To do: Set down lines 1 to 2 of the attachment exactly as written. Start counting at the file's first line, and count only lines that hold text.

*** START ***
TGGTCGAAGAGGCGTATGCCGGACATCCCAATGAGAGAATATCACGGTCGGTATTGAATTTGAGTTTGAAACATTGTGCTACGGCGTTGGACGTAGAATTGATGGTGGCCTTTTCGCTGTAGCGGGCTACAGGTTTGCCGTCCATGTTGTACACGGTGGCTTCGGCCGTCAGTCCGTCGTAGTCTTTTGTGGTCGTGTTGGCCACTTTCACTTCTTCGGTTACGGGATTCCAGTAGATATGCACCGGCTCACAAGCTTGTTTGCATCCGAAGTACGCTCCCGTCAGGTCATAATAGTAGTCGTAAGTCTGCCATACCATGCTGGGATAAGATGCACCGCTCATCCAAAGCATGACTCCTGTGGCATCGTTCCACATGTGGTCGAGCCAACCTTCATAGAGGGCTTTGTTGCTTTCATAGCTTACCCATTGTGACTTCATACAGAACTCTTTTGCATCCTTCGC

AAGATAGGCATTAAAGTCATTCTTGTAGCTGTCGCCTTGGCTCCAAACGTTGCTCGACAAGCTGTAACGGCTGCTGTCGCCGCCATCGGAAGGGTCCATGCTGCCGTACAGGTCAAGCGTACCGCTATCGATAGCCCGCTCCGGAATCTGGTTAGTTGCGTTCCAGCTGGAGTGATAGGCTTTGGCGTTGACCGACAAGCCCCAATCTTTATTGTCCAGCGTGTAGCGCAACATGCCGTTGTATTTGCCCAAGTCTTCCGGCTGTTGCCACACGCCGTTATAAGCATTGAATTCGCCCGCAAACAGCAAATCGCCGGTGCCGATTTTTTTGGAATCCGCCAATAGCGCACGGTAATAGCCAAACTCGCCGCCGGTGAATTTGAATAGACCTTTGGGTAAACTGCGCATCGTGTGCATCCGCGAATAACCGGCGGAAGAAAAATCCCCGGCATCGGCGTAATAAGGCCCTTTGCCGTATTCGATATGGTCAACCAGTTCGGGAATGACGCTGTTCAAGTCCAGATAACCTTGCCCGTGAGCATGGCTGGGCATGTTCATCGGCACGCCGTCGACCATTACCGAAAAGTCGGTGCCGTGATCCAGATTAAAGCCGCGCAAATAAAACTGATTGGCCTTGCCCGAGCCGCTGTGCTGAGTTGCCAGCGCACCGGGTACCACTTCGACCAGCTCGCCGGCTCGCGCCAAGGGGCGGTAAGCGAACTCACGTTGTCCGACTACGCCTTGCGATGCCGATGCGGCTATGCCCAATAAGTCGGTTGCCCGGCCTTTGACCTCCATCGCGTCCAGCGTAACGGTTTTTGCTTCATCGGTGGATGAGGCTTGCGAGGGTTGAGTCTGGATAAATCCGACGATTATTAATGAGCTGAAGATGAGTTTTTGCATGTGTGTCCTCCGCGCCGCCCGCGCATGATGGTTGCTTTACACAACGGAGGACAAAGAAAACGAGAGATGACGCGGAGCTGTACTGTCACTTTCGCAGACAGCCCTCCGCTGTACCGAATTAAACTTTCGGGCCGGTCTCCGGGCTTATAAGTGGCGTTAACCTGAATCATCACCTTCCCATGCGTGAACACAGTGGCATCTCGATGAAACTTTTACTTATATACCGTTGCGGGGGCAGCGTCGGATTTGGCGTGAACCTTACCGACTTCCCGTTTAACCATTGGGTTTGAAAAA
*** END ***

TGGTCGAAGAGGCGTATGCCGGACATCCCAATGAGAGAATATCACGGTCGGTATTGAATTTGAGTTTGAAACATTGTGCTACGGCGTTGGACGTAGAATTGATGGTGGCCTTTTCGCTGTAGCGGGCTACAGGTTTGCCGTCCATGTTGTACACGGTGGCTTCGGCCGTCAGTCCGTCGTAGTCTTTTGTGGTCGTGTTGGCCACTTTCACTTCTTCGGTTACGGGATTCCAGTAGATATGCACCGGCTCACAAGCTTGTTTGCATCCGAAGTACGCTCCCGTCAGGTCATAATAGTAGTCGTAAGTCTGCCATACCATGCTGGGATAAGATGCACCGCTCATCCAAAGCATGACTCCTGTGGCATCGTTCCACATGTGGTCGAGCCAACCTTCATAGAGGGCTTTGTTGCTTTCATAGCTTACCCATTGTGACTTCATACAGAACTCTTTTGCATCCTTCGC

AAGATAGGCATTAAAGTCATTCTTGTAGCTGTCGCCTTGGCTCCAAACGTTGCTCGACAAGCTGTAACGGCTGCTGTCGCCGCCATCGGAAGGGTCCATGCTGCCGTACAGGTCAAGCGTACCGCTATCGATAGCCCGCTCCGGAATCTGGTTAGTTGCGTTCCAGCTGGAGTGATAGGCTTTGGCGTTGACCGACAAGCCCCAATCTTTATTGTCCAGCGTGTAGCGCAACATGCCGTTGTATTTGCCCAAGTCTTCCGGCTGTTGCCACACGCCGTTATAAGCATTGAATTCGCCCGCAAACAGCAAATCGCCGGTGCCGATTTTTTTGGAATCCGCCAATAGCGCACGGTAATAGCCAAACTCGCCGCCGGTGAATTTGAATAGACCTTTGGGTAAACTGCGCATCGTGTGCATCCGCGAATAACCGGCGGAAGAAAAATCCCCGGCATCGGCGTAATAAGGCCCTTTGCCGTATTCGATATGGTCAACCAGTTCGGGAATGACGCTGTTCAAGTCCAGATAACCTTGCCCGTGAGCATGGCTGGGCATGTTCATCGGCACGCCGTCGACCATTACCGAAAAGTCGGTGCCGTGATCCAGATTAAAGCCGCGCAAATAAAACTGATTGGCCTTGCCCGAGCCGCTGTGCTGAGTTGCCAGCGCACCGGGTACCACTTCGACCAGCTCGCCGGCTCGCGCCAAGGGGCGGTAAGCGAACTCACGTTGTCCGACTACGCCTTGCGATGCCGATGCGGCTATGCCCAATAAGTCGGTTGCCCGGCCTTTGACCTCCATCGCGTCCAGCGTAACGGTTTTTGCTTCATCGGTGGATGAGGCTTGCGAGGGTTGAGTCTGGATAAATCCGACGATTATTAATGAGCTGAAGATGAGTTTTTGCATGTGTGTCCTCCGCGCCGCCCGCGCATGATGGTTGCTTTACACAACGGAGGACAAAGAAAACGAGAGATGACGCGGAGCTGTACTGTCACTTTCGCAGACAGCCCTCCGCTGTACCGAATTAAACTTTCGGGCCGGTCTCCGGGCTTATAAGTGGCGTTAACCTGAATCATCACCTTCCCATGCGTGAACACAGTGGCATCTCGATGAAACTTTTACTTATATACCGTTGCGGGGGCAGCGTCGGATTTGGCGTGAACCTTACCGACTTCCCGTTTAACCATTGGGTTTGAAAAA